for details.

Mozilla confirms own URL handling bug

Giorgio Maone

Already fixed

It should be noted that, while Microsoft denied this problem, Mozilla admitted its error, filed a bug ( https://bugzilla.mozilla.org/show_bug.cgi?id=389106 ) and already fixed it 2 days ago.

This means that already available Minefield builds and Firefox release candidates are immune.

Furthermore, latest NoScript release ( http://noscript.net/getit#direct ) offers early protection against this exploit for those stuck with stable


There's a browser safer than Firefox... http://noscript.net

A serious browser vulnerability, but whose?

Giorgio Maone


Notice that Firefox users with the NoScript add-on installed have been already protected both from MacManus/Larholm remote code execution and from Rios "Universal XSS" since June, the 22th, see http://noscript.net/changelog#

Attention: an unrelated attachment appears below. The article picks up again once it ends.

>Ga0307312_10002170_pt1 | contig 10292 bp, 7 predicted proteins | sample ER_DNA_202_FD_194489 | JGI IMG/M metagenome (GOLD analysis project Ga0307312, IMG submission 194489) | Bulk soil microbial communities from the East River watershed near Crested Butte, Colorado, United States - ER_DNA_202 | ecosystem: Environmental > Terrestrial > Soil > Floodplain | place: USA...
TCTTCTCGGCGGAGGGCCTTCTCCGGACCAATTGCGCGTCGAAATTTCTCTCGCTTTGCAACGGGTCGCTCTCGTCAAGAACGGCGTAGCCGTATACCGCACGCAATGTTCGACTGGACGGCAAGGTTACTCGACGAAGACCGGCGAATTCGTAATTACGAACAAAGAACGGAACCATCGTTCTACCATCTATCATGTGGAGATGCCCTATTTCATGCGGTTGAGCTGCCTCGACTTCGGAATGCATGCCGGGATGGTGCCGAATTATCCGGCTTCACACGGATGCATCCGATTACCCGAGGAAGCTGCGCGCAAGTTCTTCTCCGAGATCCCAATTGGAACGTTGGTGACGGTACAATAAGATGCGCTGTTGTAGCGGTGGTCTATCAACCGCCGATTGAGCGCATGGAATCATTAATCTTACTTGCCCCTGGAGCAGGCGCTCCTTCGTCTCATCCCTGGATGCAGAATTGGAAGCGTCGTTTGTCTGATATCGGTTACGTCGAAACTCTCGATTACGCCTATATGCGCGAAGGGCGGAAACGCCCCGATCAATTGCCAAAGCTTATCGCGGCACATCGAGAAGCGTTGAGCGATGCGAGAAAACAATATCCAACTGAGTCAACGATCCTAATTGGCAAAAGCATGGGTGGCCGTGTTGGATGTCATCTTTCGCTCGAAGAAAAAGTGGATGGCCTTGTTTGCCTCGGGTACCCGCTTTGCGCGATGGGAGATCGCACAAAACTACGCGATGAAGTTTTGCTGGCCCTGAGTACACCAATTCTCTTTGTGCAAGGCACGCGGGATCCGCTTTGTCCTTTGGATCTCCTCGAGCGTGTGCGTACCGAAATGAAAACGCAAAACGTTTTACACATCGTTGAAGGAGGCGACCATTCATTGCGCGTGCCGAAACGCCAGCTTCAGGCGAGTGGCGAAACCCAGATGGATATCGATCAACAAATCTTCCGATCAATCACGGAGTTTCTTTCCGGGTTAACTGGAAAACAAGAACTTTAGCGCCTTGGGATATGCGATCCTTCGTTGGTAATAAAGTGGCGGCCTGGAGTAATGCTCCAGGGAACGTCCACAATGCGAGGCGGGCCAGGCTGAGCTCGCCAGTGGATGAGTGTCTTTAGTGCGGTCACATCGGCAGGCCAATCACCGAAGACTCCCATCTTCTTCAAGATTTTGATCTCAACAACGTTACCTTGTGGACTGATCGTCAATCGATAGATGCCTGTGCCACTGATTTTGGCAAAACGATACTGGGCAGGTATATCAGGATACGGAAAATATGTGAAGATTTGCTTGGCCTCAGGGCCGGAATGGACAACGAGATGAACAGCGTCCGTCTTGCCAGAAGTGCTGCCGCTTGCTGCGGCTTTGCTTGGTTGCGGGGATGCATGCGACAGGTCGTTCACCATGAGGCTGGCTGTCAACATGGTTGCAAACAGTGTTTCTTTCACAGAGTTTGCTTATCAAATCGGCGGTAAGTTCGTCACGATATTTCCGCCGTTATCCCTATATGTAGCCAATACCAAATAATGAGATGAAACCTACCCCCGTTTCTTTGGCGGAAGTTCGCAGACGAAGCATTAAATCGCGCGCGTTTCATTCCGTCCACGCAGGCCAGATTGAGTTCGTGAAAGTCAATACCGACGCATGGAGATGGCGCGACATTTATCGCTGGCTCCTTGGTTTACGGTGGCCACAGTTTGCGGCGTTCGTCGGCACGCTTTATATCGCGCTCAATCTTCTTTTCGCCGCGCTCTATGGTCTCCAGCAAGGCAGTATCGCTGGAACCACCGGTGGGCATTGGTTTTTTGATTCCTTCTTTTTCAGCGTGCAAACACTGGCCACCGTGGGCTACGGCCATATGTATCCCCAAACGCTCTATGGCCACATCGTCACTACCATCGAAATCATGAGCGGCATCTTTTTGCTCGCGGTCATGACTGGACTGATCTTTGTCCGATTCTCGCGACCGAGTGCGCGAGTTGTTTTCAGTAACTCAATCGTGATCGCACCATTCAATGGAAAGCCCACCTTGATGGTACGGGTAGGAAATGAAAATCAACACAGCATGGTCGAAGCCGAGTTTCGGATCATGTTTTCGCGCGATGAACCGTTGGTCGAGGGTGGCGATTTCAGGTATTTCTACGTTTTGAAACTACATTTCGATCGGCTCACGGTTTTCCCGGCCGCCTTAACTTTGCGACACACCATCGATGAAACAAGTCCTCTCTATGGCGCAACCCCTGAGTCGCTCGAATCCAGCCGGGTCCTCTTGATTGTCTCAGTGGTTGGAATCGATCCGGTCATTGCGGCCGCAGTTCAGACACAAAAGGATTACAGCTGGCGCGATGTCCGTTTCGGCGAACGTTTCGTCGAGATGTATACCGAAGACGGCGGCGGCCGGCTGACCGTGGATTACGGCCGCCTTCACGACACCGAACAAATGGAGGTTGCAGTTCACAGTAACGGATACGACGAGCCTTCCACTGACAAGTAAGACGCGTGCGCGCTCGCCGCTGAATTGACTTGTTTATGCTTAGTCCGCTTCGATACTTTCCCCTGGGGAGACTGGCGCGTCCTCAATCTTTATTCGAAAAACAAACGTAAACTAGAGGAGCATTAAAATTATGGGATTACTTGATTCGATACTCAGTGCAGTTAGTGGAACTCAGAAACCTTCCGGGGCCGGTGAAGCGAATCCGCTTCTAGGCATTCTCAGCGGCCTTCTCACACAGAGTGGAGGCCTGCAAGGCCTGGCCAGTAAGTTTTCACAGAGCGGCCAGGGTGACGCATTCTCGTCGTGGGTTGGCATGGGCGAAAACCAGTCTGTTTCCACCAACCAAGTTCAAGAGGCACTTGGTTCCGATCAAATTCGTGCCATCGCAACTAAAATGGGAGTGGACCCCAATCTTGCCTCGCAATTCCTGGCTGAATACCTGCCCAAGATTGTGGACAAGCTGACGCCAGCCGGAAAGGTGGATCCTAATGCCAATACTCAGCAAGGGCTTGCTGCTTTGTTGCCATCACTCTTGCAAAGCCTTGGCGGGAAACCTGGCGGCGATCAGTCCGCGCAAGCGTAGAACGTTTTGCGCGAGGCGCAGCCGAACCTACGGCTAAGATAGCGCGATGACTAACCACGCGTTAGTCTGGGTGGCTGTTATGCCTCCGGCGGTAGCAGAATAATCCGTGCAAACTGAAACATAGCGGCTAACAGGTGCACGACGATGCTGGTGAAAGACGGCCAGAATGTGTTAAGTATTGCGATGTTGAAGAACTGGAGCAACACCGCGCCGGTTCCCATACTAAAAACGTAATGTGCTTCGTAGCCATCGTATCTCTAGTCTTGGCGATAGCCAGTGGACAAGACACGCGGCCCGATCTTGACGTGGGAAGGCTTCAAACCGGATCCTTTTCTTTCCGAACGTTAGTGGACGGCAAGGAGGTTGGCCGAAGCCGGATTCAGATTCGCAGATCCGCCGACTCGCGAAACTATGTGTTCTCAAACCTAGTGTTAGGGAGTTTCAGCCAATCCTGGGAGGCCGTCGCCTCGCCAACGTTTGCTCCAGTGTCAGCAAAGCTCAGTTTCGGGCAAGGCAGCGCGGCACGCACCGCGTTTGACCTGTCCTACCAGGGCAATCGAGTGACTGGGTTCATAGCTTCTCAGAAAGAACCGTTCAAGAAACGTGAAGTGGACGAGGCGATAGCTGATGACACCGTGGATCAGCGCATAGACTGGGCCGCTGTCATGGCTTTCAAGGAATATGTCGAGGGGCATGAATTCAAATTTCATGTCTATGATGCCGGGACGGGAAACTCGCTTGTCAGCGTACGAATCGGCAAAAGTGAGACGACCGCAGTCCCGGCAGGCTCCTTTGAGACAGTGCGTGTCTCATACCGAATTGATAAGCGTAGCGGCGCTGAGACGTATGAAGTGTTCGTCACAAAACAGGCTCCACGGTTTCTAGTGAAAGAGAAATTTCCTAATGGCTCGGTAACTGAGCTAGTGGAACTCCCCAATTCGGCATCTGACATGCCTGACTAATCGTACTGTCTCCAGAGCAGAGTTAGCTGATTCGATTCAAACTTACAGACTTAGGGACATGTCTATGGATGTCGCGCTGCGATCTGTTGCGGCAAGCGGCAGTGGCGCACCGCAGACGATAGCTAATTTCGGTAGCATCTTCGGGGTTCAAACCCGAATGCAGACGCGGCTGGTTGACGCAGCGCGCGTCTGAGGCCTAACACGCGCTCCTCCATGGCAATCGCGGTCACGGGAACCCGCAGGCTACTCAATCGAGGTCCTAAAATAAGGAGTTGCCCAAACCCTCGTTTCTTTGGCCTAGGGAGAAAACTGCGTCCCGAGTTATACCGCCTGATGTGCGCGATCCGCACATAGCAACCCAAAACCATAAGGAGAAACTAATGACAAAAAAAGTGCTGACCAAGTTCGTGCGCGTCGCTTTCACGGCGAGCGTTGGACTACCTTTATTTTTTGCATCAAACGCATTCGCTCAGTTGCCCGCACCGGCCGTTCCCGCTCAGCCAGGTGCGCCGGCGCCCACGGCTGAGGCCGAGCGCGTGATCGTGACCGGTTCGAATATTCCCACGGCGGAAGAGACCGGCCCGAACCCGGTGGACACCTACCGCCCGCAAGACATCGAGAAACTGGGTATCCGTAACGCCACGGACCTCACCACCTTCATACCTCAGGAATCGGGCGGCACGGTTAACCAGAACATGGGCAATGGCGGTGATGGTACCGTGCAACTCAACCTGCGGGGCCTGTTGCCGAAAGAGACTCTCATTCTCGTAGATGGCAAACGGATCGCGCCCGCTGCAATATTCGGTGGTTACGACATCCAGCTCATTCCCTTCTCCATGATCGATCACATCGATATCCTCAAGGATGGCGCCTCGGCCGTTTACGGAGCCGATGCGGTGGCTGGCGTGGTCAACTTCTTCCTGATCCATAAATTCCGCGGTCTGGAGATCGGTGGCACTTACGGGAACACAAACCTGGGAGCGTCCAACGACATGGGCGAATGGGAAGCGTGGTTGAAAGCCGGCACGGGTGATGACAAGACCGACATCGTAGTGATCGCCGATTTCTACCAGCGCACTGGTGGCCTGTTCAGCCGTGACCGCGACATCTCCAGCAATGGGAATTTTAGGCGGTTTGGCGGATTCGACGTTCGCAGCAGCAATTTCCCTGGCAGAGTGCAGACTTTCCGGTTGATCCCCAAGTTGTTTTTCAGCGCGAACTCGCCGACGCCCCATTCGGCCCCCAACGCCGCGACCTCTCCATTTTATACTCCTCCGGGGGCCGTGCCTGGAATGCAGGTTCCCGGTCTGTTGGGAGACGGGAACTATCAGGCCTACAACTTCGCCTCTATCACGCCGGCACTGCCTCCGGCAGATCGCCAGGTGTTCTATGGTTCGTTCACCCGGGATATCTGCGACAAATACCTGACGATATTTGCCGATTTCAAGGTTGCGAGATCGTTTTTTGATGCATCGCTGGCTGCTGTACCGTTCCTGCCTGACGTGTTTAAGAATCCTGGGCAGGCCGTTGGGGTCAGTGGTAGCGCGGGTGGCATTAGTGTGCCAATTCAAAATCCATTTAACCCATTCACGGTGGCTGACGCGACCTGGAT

More in general, they're protected from chrome privilege escalation gained by opening non-chrome URLs in top-level chrome windows (Larholm's PoC) and from javascript: URLs being loaded in externally opened browser shells (Rios' "Universal XSS" PoC), no matter if attempted through the "firefoxurl:" handler (like in this specific case) or by other yet unknown means.

Hence, these protective features are here to stay, since the upcoming Firefox just fixes the "firefoxurl:"/command line case.

Yahoo! fixes bug that gave free rein to user accounts

Giorgio Maone

NoScript Screenshot :)

The IBM QuickSite hilarious flaw was already pictured 3 months ago in the screenshot at http://noscript.net/features#xss :)